Experian's position is that its procedures - i.e., investigating its furnishers before accepting data and maintaining ongoing audits to assure continuing accuracy - are reasonable. Moreover, having investigated its furnishers and found them reliable, it is entitled to rely on their data until it discovers a reason not to do so. See, e.g., Sarver v. Experian Info. Solutions, 390 F.3d 969, 972 (7th Cir. 2004) ("In the absence of notice of prevalent unreliable information from a reporting lender, which would put Experian on notice that problems exist, we cannot find that such a requirement [to examine each computer generated credit report for anomalous information] would be reasonable given the enormous volume of information Experian processes daily.")
Plaintiffs: whether Experian's procedures were reasonable is for the fact finder. O'Brien v. Equifax, 382 F.Supp.2d 733, 736-38 (E.D. Pa. 2005) ("[t]ypically, the question of whether a credit reporting agency followed reasonable procedures is reserved for a jury."). In particular, plaintiffs point out that the evidence as to Experian's ability to cross-reference "X" notations against the Death Master File produces a triable issue as to the reasonableness of its current procedures. The record also evinces that Experian does not check the accuracy of deceased notations it receives from furnishers. Finneran N.T., at 175-79, 186. Despite the procedures in place to determine the general reliability of data from a particular furnisher, Experian is unable to ascertain whether the information that a consumer is deceased is correct. Browne N.T., at 123. Viewed in the light most favorable to plaintiffs, whether Experian negligently violated § 1681e(b) must be submitted to the factfinder. For this reason, Experian's motion on this issue must be denied.
Experian also moves for summary judgment on the claim that it wilfully violated § 1681e(b) - on the ground that its procedures to assure the accuracy of its credit reports is not clearly violative of the FCRA, citing Safeco Ins. Co. of America v. Burr, 551 U.S.47, 70 (2007). Under Safeco, in order to substantiate a wilful violation under § 1681n, plaintiffs must prove that a consumer reporting agency knowingly violated the FCRA or acted with reckless disregard of the duties imposed by the FCRA. Id., at 57-60. "A company subject to FCRA does not act in reckless disregard of it unless the action is not only a violation under a reasonable reading of the statute's terms, but shows that the company ran a risk of violating the law substantially greater than the risk associated with a reading that was merely careless." Id., at 69. So long as the conduct adopted by the company "could reasonably have found support in the courts," no wilful violation exists and the reporting agency is entitled to summary judgment as a matter of law. Id., at 70 n.20.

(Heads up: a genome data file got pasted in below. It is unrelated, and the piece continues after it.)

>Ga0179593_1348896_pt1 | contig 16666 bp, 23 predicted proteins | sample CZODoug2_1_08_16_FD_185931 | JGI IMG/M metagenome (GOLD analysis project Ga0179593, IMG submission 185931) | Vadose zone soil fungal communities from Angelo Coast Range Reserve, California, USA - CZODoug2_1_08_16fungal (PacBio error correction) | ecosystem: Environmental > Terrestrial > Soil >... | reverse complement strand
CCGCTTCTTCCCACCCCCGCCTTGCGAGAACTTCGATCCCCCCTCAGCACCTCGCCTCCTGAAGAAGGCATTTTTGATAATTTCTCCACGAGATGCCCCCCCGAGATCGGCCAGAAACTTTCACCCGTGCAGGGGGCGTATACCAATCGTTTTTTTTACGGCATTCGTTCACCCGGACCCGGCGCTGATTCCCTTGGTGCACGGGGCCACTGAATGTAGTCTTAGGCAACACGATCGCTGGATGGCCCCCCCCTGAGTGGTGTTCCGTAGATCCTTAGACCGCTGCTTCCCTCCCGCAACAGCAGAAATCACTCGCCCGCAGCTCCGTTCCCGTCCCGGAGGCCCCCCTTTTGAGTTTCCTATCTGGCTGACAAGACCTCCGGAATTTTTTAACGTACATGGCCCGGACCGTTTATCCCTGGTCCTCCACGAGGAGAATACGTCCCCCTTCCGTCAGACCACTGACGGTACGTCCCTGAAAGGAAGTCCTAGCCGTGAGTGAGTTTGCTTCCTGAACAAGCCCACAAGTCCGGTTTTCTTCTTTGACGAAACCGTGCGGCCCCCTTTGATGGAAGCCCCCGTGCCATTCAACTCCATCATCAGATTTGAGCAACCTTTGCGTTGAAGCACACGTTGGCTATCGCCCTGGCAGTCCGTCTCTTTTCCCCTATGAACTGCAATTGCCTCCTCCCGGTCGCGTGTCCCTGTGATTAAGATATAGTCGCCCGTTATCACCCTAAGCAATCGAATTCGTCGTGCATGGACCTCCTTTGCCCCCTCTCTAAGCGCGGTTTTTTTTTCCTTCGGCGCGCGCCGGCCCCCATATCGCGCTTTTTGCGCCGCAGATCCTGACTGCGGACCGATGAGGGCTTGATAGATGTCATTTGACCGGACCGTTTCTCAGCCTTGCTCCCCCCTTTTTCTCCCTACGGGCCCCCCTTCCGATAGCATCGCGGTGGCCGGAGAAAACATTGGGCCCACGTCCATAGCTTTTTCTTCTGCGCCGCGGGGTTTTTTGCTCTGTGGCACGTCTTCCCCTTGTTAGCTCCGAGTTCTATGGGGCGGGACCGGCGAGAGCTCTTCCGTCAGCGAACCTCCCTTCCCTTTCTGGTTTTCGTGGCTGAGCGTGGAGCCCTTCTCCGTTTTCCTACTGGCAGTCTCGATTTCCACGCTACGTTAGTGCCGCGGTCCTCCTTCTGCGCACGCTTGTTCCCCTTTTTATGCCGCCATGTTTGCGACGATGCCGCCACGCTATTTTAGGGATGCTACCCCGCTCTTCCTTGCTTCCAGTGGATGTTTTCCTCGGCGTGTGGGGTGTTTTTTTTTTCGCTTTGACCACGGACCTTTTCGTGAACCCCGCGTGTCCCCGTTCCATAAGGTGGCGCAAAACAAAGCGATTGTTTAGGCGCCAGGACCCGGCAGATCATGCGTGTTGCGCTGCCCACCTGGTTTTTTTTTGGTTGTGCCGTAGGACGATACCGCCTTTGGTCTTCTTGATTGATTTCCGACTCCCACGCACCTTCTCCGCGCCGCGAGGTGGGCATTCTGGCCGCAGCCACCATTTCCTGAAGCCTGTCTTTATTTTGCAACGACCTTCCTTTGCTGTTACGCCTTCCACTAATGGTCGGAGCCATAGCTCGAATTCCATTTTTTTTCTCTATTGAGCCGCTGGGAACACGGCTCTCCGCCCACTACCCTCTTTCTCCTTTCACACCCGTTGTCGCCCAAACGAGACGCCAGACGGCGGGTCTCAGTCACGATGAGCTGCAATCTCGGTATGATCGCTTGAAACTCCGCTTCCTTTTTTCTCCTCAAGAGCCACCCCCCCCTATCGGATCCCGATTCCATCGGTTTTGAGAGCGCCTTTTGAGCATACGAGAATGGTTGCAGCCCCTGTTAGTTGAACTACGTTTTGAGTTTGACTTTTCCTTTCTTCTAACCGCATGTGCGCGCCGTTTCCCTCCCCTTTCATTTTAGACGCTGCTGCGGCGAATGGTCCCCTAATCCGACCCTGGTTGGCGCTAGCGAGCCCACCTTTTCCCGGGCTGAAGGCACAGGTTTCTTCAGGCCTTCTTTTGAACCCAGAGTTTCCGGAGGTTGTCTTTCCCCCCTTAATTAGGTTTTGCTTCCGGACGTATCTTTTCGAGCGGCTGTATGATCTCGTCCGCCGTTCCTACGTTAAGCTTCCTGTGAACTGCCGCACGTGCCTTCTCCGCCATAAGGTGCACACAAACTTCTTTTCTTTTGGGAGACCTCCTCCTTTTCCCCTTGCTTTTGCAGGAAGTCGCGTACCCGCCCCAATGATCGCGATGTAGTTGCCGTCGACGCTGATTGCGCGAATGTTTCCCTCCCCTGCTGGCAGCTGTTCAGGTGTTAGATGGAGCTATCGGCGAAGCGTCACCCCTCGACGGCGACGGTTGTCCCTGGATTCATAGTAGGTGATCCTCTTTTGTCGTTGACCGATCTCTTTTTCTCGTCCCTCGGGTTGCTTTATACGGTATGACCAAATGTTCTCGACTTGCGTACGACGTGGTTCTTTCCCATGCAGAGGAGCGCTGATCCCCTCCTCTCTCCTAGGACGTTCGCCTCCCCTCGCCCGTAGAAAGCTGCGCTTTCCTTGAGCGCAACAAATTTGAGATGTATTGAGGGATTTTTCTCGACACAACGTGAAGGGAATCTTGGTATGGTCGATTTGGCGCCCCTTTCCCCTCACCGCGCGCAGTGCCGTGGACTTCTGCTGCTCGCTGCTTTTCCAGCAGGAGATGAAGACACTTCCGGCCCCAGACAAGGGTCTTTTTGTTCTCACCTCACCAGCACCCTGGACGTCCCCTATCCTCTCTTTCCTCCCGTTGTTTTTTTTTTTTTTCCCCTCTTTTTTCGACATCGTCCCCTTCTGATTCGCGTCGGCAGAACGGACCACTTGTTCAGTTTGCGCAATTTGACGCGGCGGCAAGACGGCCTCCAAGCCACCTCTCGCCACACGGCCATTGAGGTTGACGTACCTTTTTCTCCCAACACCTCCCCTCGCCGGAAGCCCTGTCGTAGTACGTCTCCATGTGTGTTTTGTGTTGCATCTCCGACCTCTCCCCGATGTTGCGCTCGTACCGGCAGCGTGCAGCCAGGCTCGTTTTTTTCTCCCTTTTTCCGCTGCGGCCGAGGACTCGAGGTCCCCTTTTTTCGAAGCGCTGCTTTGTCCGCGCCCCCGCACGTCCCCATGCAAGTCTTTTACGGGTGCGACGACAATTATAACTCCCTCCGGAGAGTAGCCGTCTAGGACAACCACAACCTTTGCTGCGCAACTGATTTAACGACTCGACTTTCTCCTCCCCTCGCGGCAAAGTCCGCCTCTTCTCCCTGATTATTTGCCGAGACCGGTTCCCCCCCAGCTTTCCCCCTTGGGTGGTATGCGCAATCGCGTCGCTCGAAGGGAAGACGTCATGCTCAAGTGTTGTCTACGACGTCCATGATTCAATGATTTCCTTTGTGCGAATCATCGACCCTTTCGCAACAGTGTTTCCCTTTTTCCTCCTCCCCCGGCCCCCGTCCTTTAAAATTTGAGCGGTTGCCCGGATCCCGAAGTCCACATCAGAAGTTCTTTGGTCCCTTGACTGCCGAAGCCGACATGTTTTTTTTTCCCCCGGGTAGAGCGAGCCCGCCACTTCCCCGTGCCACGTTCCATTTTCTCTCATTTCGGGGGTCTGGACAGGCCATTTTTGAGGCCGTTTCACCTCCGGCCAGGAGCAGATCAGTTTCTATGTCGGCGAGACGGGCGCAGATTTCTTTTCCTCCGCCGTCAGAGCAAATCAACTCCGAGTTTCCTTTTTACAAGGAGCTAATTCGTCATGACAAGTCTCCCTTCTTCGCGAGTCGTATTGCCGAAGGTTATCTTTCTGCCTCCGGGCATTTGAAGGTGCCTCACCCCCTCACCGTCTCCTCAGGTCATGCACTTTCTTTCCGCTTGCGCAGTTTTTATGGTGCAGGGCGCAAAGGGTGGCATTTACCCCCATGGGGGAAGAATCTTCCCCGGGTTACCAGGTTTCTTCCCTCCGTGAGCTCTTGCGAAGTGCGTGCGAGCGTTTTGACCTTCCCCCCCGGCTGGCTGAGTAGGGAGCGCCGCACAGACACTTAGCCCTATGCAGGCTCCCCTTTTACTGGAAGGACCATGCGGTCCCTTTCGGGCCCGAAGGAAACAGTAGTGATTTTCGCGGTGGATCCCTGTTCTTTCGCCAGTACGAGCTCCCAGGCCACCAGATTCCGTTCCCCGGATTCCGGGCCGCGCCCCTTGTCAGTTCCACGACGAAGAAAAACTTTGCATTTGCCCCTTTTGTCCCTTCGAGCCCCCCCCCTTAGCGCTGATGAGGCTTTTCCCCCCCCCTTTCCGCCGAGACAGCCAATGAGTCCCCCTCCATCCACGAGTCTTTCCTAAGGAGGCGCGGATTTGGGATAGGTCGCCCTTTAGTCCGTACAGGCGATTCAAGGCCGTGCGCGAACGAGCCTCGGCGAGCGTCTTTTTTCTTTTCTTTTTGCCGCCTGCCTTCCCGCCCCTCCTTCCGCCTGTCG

Here, plaintiffs argument is that Experian could have checked each deceased notation received from a furnisher for accuracy; its failure to do so constituted a wilful violation of FCRA. Experian maintains, however, that this position is not supported by statutory authority or appellate caselaw, as required under Safeco. Instead, its reliance on its furnishers' data, without more, was permitted under Sarver v. Experian Info. Solutions, 390 F.3d 969, 972 (7th Cir. 2004) (finding as a matter of law that Experian's procedures were reasonable, and that FCRA did not require "that each computer-generated report be examined for anomalous information . . . [i]n the absence of notice of prevalent unreliable information from a reporting lender, which would put Experian on notice that problems exist."). No appellate authority appears to contradict Sarver. Accordingly, under Safeco, Experian cannot be said to have wilfully violated § 1681e(a). Summary judgment will be granted in its favor on this claim.
II. Violations of 15 U.S.C. § 1681e(b) - The Duty to Supply Credit Reports Only For Permissible Purposes*fn5
Under 15 U.S.C. § 1681e(a):